(Part 1 of the The RFC at 25 and Ethel Rosenberg at 100 series)
What was the cultural context of Ethel’s trial and execution? The era of the 1950's was captivated by the idea of the housewife in her kitchen. This image was used to sell a multitude of products, to remind women of their proper place, and to reassure the war-weary populace that everything was back to normal and “cooking” again.
It’s an image that has particular resonance in my grandparents’ case. Ethel gave a press conference from her kitchen in 1950 following her husband's arrest for conspiracy to commit espionage. A popular photo of Ethel from that press conference is captured in "Unknown Secrets," the collage below by Martha Rosler, created in 1988, which I think provides a useful overview of many of the cultural and political forces which influenced my grandparents’ case.
In the central image of this collage, Ethel stands in her kitchen, "shmata” or house dress clad, towel in hand, doing the dishes. Facing forward she looks at the camera and into the eyes of the American public. Around her are the tools of the American housewife: stove, dishes, sink, and towels. A normal image, a comfortingly familiar sight….a Communist threat?
How did this image and Ethel’s attempt to defend her husband fail so profoundly? And what do the answers mean for our understanding of this case and the RFC’s work with families facing similar challenges in a different time?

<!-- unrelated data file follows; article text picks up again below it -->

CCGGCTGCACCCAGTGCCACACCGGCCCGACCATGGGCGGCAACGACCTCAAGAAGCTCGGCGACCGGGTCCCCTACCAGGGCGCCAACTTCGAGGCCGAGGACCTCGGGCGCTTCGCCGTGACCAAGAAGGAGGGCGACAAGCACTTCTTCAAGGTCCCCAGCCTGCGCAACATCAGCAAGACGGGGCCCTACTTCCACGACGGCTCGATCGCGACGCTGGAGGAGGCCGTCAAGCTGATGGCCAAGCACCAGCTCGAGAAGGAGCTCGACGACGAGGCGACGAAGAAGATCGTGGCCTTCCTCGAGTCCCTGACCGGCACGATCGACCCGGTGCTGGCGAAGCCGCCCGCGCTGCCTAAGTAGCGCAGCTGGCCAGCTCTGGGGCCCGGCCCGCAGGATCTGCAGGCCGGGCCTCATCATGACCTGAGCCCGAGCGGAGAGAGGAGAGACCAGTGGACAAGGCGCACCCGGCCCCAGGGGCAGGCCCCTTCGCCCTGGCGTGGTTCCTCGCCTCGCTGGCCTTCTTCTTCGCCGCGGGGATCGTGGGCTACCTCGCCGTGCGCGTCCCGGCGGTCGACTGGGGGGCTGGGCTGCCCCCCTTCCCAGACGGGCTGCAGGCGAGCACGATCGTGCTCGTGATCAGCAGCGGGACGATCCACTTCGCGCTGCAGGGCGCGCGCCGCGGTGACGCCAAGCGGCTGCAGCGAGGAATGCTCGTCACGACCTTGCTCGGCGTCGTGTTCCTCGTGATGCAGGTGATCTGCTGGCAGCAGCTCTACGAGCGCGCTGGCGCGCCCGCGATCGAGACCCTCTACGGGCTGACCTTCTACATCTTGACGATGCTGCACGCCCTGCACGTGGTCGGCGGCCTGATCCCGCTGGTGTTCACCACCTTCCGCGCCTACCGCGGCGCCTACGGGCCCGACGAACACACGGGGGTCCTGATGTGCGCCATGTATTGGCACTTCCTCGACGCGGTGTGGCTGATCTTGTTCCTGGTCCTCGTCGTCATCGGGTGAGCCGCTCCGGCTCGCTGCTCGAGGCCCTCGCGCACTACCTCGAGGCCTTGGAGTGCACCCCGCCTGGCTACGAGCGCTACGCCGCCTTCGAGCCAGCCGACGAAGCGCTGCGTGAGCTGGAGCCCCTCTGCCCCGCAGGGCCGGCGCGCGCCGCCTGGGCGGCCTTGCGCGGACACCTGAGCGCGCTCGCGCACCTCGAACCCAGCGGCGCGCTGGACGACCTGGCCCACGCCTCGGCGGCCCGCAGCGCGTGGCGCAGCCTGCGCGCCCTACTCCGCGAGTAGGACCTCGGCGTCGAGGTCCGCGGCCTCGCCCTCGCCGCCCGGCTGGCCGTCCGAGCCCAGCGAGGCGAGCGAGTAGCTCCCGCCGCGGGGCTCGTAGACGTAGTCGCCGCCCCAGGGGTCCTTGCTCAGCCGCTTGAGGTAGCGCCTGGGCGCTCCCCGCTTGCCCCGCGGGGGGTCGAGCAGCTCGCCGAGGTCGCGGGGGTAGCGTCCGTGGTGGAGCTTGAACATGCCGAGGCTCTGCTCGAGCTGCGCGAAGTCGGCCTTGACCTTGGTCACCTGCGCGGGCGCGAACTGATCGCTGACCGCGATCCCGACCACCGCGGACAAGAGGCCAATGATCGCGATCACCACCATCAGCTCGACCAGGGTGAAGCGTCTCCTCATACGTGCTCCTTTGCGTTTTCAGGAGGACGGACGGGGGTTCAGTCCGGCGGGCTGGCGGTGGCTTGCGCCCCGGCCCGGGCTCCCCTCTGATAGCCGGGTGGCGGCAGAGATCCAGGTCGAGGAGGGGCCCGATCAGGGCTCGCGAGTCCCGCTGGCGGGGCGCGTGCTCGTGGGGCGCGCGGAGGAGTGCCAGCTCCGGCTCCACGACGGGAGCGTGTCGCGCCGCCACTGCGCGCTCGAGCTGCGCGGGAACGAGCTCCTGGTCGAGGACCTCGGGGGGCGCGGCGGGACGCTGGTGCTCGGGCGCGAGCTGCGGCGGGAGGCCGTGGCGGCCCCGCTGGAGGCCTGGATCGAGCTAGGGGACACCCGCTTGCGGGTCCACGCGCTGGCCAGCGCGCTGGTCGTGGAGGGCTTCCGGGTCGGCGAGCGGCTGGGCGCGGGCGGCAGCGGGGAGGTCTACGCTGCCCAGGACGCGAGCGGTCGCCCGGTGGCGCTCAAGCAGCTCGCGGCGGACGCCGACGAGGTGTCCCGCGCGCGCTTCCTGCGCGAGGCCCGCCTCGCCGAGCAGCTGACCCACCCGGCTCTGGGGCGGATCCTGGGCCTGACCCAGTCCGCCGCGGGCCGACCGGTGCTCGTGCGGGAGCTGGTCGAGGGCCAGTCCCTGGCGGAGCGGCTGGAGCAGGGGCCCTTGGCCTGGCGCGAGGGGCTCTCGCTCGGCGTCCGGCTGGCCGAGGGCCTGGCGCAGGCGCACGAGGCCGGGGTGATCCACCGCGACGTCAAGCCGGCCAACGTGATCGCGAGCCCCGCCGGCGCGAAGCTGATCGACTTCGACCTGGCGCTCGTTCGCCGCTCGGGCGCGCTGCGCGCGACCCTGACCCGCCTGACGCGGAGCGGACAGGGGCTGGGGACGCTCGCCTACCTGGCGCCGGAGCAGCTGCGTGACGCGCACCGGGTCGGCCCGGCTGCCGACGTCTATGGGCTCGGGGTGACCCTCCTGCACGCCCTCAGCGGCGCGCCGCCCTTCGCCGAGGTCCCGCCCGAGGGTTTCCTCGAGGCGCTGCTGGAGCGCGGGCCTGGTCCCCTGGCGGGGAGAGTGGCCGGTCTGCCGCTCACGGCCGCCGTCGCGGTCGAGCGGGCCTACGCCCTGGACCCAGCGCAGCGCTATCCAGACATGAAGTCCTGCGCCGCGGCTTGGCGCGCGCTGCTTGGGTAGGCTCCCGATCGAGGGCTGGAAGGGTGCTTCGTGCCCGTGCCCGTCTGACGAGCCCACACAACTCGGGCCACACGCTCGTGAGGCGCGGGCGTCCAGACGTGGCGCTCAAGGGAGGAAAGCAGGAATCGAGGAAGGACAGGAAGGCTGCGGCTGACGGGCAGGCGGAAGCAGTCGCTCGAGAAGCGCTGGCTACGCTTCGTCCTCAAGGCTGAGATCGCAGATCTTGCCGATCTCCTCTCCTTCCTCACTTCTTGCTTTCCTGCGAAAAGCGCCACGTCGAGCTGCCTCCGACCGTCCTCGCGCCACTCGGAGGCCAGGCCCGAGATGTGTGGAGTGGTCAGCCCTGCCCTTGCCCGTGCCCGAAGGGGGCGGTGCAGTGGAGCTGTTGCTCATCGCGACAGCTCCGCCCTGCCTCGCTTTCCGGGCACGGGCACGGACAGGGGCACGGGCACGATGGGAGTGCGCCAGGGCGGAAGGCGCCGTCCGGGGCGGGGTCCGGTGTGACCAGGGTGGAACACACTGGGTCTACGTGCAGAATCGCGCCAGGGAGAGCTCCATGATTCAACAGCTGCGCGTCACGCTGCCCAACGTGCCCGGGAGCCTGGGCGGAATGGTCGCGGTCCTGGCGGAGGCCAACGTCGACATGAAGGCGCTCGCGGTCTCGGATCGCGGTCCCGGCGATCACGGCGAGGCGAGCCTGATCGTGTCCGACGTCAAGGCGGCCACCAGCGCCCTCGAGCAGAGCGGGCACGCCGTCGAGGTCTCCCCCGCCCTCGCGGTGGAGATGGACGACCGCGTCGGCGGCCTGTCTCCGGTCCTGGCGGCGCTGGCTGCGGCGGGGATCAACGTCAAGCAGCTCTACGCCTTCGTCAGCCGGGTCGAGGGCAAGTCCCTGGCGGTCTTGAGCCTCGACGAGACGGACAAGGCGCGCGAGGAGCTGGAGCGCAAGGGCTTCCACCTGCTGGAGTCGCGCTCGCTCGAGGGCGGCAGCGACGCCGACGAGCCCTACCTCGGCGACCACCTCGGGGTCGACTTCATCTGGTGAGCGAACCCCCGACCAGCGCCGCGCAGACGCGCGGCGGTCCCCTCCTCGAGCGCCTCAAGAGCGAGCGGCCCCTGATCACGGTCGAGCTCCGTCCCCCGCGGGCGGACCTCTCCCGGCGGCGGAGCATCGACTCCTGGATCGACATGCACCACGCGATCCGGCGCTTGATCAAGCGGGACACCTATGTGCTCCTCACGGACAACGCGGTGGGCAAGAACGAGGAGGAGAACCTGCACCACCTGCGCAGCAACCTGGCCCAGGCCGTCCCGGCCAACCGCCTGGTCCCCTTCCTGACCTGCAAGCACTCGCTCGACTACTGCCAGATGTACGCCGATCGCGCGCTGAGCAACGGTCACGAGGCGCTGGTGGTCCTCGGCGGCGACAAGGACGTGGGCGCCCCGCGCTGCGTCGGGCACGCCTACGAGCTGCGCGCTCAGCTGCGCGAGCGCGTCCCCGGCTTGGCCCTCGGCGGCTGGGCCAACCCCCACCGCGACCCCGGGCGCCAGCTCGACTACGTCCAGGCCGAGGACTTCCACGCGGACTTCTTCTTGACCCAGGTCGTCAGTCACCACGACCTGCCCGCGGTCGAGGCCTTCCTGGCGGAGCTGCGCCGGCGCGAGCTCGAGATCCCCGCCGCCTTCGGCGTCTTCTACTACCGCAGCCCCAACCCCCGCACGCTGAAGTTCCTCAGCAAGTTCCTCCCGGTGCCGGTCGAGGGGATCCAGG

By standing in her kitchen, talking to reporters and proclaiming her husband’s innocence after his arrest, I believe Ethel meant to convince readers that she was an ordinary woman, with a normal husband, who had somehow been caught up in a government mistake. This strategy was echoed several years later by defense attorney, Emmanuel Bloch, who during the trial, referred to Ethel as, "a housewife and nothing else” and insisted that the jury, “send her back to her home and her children where she belongs,” (Trial Transcript, page 190).
I admit I winced at the language employed by her attorney, but Ethel’s attempt to cloak herself in the protection, limited as it might have been, of wife and mother, made sense given both the minimal options available to her and the cultural realities of her time. Unfortunately for her, the representational power of her apron and house dress paled in comparison to the forces aligned against her.
Ethel and her attorney hoped that focusing on her identity as a young wife and mother might win sympathy. However, the dominant socio-political narrative of the time may have instead led people to feel that those aspects of Ethel’s identity made her alleged actions even more nefarious and deserving of harsh punishment than those of her husband.
In the early 1950s, the cultural subtext decreed that women should not be leaders in any realm, including at home where husbands should be firmly in charge. So the notion of a young wife not just leading her husband, but leading him into treachery of the highest order (as the government contended Ethel had done) was potent ammunition in vilifying her.
In a letter to his son explaining why he was declining clemency for Ethel, President Eisenhower implied his condemnation of her failure to stay within the bounds of acceptable female behavior. He justified his lack of mercy by writing, “the woman was the leader in everything they did.” Richard Nixon took this mindset a step further by linking the subverting of social roles, with dangerous political subversion, when he noted, “in the case of Communist couples…the wife is often more extremist than her husband.”
How do you think gender impacted my grandmother's case? I encourage you to share your thoughts by leaving a comment below. And look for the second blog in this series, which will focus on the fear of communist infiltration of the home.
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